New Florida red-light camera law changes how motorists contest tickets

Approaching an intersection as the light turns yellow always requires a split-second decision. Is there enough time to make it through the light or not? The length of the yellow may differ between intersections and cities, such as Daytona Beach and Tampa. In some cases, it is more dangerous to slam on the brakes and stop especially on fast moving roads.

If the light turns red before your vehicle clears the intersection, it could mean a red-light camera citation. An investigation by a Tampa CBS news affiliate WTSP found that cities and counties across the state have actually shortened the length of yellow lights, which has increased the number of red-light camera violations. Florida made $100 million from red-light fines last year and that number is set to increase to $120 million this year.

A new Florida law passed by both houses of the legislature, but awaiting signature by the governor would allow citizens the ability to request an administrative hearing to challenge a red-light camera ticket. The law requires communities that issue red-light camera traffic citations to put in place a structure where a driver can contest the ticket within 60 days of issuance. The language of the law does not detail who must conduct hearings or any required training for administrative judges.

Effectiveness Of The Challenge Process Questioned

Critics of the law complain that it will be difficult to have a ticket dismissed. The appearance of impartiality exists because the city issuing the citation and collecting the fine would run the hearing.

Those who support the law say that the law gives individuals a fair opportunity to challenge a ticket if they did not in fact run a red light. The new rule will go into effect on July 1 if Governor Scott approves HB7125.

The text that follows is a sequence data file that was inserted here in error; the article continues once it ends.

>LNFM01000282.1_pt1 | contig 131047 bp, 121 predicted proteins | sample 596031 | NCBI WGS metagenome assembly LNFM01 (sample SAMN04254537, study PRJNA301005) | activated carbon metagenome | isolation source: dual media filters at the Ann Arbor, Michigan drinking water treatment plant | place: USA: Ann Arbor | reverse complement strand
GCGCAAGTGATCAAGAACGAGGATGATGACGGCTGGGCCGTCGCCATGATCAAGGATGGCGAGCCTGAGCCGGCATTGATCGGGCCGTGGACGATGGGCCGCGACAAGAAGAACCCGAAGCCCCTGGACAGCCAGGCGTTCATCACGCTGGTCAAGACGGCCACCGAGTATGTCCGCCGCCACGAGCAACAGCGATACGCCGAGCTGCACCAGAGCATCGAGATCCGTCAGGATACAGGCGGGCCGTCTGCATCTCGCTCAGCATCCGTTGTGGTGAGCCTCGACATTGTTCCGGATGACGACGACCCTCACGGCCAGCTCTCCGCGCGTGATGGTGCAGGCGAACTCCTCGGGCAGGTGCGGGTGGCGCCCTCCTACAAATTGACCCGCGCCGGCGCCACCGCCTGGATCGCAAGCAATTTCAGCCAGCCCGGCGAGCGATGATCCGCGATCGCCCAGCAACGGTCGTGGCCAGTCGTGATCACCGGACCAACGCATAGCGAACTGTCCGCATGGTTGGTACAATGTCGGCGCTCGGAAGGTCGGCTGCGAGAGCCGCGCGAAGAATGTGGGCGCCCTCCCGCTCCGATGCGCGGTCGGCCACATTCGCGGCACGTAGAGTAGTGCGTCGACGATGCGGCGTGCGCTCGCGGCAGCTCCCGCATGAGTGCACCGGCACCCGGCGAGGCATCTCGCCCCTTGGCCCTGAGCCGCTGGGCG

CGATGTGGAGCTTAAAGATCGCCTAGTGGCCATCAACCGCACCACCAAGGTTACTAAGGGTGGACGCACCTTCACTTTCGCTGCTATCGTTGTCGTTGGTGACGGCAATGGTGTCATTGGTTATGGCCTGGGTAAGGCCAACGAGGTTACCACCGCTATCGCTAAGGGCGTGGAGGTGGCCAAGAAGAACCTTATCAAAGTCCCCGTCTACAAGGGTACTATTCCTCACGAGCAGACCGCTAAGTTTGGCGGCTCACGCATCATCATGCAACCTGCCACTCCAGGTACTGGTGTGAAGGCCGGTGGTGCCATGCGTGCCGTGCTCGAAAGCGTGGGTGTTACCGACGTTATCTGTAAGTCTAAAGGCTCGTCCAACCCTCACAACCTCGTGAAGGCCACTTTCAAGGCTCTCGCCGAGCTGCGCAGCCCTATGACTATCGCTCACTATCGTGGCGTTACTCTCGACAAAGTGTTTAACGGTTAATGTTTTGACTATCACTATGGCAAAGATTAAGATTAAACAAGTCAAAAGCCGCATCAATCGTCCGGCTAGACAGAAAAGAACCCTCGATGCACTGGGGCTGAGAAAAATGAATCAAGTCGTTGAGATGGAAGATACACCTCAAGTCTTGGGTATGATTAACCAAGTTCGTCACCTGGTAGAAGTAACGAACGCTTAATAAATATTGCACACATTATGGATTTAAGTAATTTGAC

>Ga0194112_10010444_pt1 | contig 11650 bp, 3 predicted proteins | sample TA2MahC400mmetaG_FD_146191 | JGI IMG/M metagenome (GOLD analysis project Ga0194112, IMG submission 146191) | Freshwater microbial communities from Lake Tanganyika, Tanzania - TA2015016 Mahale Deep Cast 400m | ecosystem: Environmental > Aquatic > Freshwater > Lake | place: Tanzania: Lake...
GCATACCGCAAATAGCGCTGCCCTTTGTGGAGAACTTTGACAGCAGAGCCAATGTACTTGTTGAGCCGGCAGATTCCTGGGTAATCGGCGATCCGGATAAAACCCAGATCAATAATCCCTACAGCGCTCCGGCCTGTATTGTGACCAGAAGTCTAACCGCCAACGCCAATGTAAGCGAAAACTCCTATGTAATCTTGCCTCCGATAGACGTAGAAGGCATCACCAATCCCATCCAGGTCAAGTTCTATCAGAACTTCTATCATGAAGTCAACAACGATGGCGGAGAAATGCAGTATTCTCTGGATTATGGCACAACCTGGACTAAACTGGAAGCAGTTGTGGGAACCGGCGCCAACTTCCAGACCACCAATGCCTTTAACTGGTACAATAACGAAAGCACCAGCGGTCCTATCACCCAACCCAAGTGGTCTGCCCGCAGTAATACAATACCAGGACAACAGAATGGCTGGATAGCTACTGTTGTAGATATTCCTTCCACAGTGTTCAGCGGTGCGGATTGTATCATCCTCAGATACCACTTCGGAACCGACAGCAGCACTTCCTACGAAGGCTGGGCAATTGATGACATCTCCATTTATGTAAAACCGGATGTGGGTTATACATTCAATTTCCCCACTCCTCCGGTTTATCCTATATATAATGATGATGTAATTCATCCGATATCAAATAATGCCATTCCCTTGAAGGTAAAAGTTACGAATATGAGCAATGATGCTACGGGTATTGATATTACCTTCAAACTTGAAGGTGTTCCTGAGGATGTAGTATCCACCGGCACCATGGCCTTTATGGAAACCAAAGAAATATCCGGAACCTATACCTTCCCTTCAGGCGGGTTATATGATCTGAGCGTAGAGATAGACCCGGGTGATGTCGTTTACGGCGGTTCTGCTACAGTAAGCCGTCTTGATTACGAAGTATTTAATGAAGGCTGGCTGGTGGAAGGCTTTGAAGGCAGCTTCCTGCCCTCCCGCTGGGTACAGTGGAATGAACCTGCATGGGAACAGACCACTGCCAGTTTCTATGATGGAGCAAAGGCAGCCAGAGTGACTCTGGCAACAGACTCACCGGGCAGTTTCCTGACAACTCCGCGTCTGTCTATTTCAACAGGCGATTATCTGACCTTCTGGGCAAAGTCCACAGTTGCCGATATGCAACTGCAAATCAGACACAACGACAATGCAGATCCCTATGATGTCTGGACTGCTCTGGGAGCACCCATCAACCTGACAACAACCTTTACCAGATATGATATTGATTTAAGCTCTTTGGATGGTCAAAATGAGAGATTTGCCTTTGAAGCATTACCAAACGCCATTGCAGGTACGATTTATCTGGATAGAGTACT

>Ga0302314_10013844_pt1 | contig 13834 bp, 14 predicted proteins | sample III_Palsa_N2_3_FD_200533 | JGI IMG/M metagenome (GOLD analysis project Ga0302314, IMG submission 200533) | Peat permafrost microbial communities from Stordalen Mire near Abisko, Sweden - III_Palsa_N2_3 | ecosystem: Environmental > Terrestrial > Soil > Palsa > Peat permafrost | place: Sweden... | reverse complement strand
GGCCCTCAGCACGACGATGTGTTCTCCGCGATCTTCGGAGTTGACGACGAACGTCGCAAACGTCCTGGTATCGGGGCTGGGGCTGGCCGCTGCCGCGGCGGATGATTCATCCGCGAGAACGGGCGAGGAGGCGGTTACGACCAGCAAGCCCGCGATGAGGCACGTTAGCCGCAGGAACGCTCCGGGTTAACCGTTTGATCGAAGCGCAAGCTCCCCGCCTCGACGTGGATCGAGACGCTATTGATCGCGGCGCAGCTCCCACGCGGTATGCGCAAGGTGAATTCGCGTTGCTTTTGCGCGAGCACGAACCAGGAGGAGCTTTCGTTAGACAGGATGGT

City and county officials are thus scrambling to figure out ordinances that put in place review boards. For instance, the City of Clearwater plans to use the Municipal Code Enforcement Board to decide appeals. This board usually reviews whether fines are warranted when homeowners let their properties fall into disrepair, but will also be tasked with determining whether a motorist ran a red light. The board would review video footage at a hearing.

Current review process

Red-light cameras are in use across much of Florida including, Palm Beach, Broward and Miami-Dade counties. A red-light traffic violation carries a $158 fine.

Currently, if a motorist wants to appeal, he or she must not pay the fine and wait for the city or county to issue a uniform traffic citation. Then the individual can request a hearing in front of a judge in traffic court. Losing a traffic court hearing, however, results in a higher fine and the possibility of points added to a driving record.

If you receive a red-light citation, you can go online and review the ticket and video. When it appears that the light was still yellow as you were entering the intersection, contact a Florida traffic violation attorney who can explain your rights to challenge the citation and assist you through the process.